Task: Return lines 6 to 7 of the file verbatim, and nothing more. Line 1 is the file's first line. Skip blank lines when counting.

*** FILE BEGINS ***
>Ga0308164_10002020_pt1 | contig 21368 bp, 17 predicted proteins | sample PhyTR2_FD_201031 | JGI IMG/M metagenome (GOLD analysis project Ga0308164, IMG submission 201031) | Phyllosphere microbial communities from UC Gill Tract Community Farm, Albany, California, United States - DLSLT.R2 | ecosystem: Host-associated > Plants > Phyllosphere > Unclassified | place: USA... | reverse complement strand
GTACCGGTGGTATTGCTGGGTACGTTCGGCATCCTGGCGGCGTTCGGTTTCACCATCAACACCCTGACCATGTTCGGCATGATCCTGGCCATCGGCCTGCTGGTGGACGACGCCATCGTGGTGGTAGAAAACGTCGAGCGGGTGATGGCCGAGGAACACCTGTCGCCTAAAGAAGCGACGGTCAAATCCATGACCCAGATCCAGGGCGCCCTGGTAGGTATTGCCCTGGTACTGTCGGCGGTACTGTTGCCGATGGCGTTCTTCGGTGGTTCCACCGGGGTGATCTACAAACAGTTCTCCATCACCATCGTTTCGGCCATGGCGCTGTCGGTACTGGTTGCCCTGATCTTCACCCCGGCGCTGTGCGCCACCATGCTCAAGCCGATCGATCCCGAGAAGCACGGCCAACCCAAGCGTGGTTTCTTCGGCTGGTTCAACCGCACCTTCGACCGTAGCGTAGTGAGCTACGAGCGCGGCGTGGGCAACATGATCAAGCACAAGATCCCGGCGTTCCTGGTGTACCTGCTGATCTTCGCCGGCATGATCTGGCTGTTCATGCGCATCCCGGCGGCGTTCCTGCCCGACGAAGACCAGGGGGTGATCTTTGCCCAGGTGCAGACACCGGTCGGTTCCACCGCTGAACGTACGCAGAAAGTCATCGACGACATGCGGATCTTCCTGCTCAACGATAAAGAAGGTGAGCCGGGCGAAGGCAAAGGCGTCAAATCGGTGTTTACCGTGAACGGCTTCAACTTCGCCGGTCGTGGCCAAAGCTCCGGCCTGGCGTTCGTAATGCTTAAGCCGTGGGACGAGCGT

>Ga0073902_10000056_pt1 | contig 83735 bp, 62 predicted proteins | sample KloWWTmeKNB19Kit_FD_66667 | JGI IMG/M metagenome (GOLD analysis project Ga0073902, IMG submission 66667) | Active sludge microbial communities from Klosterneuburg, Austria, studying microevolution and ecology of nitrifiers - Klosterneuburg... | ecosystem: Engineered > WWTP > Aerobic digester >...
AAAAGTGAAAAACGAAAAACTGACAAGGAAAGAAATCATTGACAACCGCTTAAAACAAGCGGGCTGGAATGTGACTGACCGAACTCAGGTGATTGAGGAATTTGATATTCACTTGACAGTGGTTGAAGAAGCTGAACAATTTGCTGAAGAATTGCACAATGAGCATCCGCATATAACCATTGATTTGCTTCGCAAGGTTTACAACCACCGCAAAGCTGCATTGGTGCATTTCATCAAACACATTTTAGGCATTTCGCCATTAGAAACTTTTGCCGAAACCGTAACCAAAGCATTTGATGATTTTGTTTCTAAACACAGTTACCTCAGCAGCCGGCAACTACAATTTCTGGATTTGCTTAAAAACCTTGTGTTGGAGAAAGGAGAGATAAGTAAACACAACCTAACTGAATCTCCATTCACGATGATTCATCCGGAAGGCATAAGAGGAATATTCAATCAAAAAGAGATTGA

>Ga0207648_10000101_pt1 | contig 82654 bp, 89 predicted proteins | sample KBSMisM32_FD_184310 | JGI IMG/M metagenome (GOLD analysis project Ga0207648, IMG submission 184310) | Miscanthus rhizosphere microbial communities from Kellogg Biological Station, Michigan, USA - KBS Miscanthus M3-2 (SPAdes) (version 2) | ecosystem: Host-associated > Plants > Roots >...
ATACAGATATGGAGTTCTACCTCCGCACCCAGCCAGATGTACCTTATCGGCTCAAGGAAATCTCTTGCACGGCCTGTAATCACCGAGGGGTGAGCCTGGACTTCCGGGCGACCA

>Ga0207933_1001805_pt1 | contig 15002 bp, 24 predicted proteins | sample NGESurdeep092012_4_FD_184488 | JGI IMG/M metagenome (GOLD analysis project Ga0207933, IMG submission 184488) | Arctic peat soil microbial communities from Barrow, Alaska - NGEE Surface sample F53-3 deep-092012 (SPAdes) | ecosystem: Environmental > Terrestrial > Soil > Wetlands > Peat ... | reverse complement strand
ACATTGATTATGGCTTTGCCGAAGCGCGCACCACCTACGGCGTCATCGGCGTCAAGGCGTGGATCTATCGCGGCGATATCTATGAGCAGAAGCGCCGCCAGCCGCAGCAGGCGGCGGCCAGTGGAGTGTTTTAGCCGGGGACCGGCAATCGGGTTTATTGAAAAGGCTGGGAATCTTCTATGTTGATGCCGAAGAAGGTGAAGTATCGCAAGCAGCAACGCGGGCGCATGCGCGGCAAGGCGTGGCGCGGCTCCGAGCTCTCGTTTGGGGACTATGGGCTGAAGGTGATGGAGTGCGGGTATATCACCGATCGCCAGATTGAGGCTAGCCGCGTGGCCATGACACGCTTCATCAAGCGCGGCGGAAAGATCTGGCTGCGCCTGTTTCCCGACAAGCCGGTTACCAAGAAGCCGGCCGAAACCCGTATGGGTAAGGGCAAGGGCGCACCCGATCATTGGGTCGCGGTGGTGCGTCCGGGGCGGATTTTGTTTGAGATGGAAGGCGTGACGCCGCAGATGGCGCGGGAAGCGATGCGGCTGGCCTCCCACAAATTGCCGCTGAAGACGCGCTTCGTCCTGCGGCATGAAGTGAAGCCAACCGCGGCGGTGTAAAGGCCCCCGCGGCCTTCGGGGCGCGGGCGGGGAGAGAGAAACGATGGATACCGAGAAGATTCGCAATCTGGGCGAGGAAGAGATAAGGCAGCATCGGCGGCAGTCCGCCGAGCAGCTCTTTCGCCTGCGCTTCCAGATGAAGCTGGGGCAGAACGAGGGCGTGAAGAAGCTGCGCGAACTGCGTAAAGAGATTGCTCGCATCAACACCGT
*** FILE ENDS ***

ATACAGATATGGAGTTCTACCTCCGCACCCAGCCAGATGTACCTTATCGGCTCAAGGAAATCTCTTGCACGGCCTGTAATCACCGAGGGGTGAGCCTGGACTTCCGGGCGACCA

>Ga0207933_1001805_pt1 | contig 15002 bp, 24 predicted proteins | sample NGESurdeep092012_4_FD_184488 | JGI IMG/M metagenome (GOLD analysis project Ga0207933, IMG submission 184488) | Arctic peat soil microbial communities from Barrow, Alaska - NGEE Surface sample F53-3 deep-092012 (SPAdes) | ecosystem: Environmental > Terrestrial > Soil > Wetlands > Peat ... | reverse complement strand